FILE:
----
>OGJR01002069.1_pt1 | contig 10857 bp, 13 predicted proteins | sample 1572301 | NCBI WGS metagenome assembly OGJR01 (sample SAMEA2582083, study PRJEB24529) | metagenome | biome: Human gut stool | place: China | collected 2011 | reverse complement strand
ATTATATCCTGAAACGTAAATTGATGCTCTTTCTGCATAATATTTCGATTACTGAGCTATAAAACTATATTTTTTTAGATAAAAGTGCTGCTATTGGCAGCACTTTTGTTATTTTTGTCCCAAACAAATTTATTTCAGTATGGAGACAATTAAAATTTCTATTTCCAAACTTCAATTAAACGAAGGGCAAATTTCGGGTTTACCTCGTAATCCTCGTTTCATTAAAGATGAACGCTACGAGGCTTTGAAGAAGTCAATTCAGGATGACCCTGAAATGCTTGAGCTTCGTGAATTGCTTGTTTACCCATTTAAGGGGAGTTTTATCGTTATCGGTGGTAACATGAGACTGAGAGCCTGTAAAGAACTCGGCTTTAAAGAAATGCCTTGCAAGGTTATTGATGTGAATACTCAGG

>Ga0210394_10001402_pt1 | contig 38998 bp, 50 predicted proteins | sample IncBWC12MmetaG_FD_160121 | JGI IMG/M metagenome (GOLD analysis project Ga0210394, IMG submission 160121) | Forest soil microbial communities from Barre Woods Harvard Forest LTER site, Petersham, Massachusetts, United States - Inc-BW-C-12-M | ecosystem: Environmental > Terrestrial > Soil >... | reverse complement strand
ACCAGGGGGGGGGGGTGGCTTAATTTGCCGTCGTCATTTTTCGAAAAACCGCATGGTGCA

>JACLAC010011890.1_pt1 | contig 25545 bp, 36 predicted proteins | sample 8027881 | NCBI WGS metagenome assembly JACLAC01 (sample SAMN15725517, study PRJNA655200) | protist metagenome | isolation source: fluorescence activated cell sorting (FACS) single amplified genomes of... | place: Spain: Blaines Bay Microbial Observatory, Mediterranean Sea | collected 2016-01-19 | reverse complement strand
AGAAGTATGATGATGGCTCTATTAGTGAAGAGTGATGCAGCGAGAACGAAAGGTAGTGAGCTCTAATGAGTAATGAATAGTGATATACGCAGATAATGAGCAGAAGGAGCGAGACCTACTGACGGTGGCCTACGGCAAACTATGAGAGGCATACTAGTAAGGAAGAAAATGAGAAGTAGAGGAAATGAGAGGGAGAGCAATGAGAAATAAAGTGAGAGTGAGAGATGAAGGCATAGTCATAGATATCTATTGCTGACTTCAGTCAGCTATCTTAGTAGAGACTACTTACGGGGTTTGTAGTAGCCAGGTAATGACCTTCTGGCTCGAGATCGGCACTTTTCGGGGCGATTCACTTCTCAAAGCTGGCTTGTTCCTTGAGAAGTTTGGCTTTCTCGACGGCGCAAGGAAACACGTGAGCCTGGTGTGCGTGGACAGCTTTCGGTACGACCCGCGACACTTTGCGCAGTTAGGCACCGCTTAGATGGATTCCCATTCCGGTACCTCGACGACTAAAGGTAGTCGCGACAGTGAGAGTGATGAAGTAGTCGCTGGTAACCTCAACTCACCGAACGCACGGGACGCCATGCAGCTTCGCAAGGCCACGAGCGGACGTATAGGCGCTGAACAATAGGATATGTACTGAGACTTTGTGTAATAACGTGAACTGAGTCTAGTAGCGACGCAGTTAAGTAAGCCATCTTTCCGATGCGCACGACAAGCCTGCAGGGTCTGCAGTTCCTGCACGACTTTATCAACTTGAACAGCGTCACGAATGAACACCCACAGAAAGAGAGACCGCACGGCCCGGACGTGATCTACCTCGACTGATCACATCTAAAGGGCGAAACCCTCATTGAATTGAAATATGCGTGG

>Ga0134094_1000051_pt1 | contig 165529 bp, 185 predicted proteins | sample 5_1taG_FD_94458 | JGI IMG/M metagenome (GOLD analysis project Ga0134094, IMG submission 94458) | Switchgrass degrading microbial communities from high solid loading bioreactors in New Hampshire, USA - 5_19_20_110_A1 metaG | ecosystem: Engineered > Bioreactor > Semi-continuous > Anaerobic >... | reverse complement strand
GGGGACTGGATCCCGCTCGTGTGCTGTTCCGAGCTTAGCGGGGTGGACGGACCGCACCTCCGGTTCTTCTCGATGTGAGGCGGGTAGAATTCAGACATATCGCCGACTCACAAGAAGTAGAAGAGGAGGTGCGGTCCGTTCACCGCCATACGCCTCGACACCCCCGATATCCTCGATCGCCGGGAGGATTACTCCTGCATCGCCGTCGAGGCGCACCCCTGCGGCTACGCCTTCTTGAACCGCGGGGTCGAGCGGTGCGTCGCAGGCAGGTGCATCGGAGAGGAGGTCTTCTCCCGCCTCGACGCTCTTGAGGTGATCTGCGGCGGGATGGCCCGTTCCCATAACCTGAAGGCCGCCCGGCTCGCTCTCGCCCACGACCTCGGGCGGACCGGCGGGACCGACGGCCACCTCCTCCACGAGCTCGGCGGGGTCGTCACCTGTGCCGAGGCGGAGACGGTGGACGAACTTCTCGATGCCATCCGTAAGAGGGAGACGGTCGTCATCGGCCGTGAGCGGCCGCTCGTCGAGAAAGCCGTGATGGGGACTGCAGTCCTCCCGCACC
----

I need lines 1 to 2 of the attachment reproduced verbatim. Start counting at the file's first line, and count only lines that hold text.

>OGJR01002069.1_pt1 | contig 10857 bp, 13 predicted proteins | sample 1572301 | NCBI WGS metagenome assembly OGJR01 (sample SAMEA2582083, study PRJEB24529) | metagenome | biome: Human gut stool | place: China | collected 2011 | reverse complement strand
ATTATATCCTGAAACGTAAATTGATGCTCTTTCTGCATAATATTTCGATTACTGAGCTATAAAACTATATTTTTTTAGATAAAAGTGCTGCTATTGGCAGCACTTTTGTTATTTTTGTCCCAAACAAATTTATTTCAGTATGGAGACAATTAAAATTTCTATTTCCAAACTTCAATTAAACGAAGGGCAAATTTCGGGTTTACCTCGTAATCCTCGTTTCATTAAAGATGAACGCTACGAGGCTTTGAAGAAGTCAATTCAGGATGACCCTGAAATGCTTGAGCTTCGTGAATTGCTTGTTTACCCATTTAAGGGGAGTTTTATCGTTATCGGTGGTAACATGAGACTGAGAGCCTGTAAAGAACTCGGCTTTAAAGAAATGCCTTGCAAGGTTATTGATGTGAATACTCAGG